• Zinc (nuts, seeds, meat, beans). Zinc helps the body heal after injuries, and it helps with a variety of cell processes. It is also an antioxidant, so it can help protect against UV light.

    A lack of zinc can make it seem like you have eczema, with itchy rashes appearing on your body. These rashes won’t get better until you adjust your diet.
  • Additional antioxidants. Vitamin E and selenium are two other antioxidants known to reduce your risk of sun damage. UV light can harm the skin in many ways, the worst of which is potentially causing skin cancer. Selenium deficiency has even been linked to a greater chance of skin cancer.

This is not an exhaustive list of all the foods that contain these nutrients, so do not be discouraged if food allergies or other dietary restrictions prevent you from eating some of them.

One will also notice that preventing and recovering from sun damage is a big component of skin health. Nutrition is a very important factor in preventing the wear and tear the sun and other environmental factors can cause. Sunlight is not universally bad for you, but it can be damaging when you are excessively exposed.

Talk to your doctor before taking any nutritional supplements. While supplements can sometimes help with gaps in your diet, taking them is riskier than some people realize. For example, fish oil supplements can be dangerous if you’re on blood thinners or have a weakened immune system.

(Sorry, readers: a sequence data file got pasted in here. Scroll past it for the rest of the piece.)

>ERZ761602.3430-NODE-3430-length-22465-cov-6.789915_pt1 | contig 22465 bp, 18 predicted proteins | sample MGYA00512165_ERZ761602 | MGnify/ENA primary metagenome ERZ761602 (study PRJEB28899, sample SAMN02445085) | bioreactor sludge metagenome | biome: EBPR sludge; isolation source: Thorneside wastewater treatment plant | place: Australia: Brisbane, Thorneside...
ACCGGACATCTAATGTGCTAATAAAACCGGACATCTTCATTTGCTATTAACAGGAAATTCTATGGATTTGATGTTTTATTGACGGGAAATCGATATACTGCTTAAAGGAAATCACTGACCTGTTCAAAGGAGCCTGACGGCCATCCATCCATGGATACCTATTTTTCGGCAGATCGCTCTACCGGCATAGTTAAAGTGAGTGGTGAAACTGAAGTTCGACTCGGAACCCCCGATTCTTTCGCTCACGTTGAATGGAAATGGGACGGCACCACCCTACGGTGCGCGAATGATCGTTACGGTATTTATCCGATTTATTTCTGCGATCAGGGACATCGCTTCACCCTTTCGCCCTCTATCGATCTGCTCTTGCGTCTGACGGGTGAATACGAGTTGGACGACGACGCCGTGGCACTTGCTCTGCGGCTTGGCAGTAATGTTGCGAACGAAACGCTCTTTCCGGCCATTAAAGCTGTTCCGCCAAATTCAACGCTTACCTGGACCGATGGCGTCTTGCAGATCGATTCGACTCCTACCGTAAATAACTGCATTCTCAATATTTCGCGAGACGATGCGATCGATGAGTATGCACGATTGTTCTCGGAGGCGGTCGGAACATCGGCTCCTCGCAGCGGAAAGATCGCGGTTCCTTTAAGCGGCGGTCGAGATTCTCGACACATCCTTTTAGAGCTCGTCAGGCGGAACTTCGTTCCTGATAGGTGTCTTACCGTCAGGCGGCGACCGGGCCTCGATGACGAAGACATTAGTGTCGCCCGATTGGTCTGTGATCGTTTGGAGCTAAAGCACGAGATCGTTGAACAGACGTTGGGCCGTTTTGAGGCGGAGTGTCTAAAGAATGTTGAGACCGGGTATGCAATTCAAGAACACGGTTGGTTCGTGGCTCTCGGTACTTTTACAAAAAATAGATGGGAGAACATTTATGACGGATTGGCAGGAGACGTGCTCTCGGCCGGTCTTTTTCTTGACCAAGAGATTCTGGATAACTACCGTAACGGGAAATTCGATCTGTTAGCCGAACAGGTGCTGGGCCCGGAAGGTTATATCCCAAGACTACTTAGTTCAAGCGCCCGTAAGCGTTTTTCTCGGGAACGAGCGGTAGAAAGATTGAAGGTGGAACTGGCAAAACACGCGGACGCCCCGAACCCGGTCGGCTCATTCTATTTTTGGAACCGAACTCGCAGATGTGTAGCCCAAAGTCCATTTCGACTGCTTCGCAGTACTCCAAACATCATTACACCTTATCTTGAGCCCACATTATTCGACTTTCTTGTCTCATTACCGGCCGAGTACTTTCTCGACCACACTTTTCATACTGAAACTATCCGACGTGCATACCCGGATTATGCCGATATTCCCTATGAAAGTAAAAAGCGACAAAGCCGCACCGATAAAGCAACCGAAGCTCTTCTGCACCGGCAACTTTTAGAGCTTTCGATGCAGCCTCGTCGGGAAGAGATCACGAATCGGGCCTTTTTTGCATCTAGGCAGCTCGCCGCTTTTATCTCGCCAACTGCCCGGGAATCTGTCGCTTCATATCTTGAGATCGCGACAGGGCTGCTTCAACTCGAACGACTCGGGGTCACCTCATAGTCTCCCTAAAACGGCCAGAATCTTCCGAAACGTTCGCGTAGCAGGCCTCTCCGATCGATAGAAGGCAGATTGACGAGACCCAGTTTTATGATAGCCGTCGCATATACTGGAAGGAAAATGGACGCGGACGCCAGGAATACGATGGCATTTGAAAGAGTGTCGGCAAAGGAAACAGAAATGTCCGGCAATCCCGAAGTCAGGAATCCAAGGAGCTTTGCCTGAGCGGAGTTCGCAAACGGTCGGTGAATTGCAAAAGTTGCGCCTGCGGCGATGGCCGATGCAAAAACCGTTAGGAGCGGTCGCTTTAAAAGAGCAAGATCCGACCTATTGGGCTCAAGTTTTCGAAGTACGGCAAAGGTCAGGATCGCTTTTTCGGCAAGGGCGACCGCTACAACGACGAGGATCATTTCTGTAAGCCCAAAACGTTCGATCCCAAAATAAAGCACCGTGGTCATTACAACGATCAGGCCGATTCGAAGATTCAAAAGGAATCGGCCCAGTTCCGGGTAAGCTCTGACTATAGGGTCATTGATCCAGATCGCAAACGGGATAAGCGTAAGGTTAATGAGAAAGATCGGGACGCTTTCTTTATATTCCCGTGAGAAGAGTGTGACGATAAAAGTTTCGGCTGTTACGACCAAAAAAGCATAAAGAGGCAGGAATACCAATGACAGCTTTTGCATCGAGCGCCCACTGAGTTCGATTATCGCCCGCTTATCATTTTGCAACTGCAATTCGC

Misconceptions and Caveats

The American Academy of Dermatology produced a piece in 2018 criticizing the way many people view diet in relation to skin health. One important issue highlighted by the AAD is how quickly people accept articles on skin health as fact.
Anyone can post almost anything on the internet, and an article’s popularity does not indicate its legitimacy. When reading about skin health tips, always confirm the article is based on facts and research, and not just a person making assumptions, repeating myths, and misusing medical terms.

The AAD also criticized a common focus on food allergies. While food allergies can sometimes cause skin reactions, they play a limited role as culprits behind skin disease.

Additionally, common allergies like gluten do not cause skin problems in and of themselves. Cutting out allergens is not going to help your skin if you’re not allergic to them.

While the AAD acknowledges that diet plays a role in skin health, they recommend talking to a licensed dermatologist before making major dietary changes, such as trying special diets or dietary supplements.

Always be careful when making significant changes to your diet. Some people make the mistake of prioritizing a specific goal for their diet, such as better skin, only for their altered diet to hurt them in other ways, such as not addressing other nutritional needs.

References

Nutritional Skincare: Beautiful Skin Starts with Your Diet. Ask The Scientists.

Nutrients for Healthy Skin. (June 18, 2019). WebMD.

Nutritional Skin Care: Health Effects of Micronutrients and Fatty Acids. (May 1, 2001). The American Journal of Clinical Nutrition.

Discovering the Link Between Nutrition and Skin Aging. (July 1, 2012). Dermato-endocrinology.

When It Comes to Skin Health, Does Diet Make a Difference? (July 26, 2018). American Academy of Dermatology.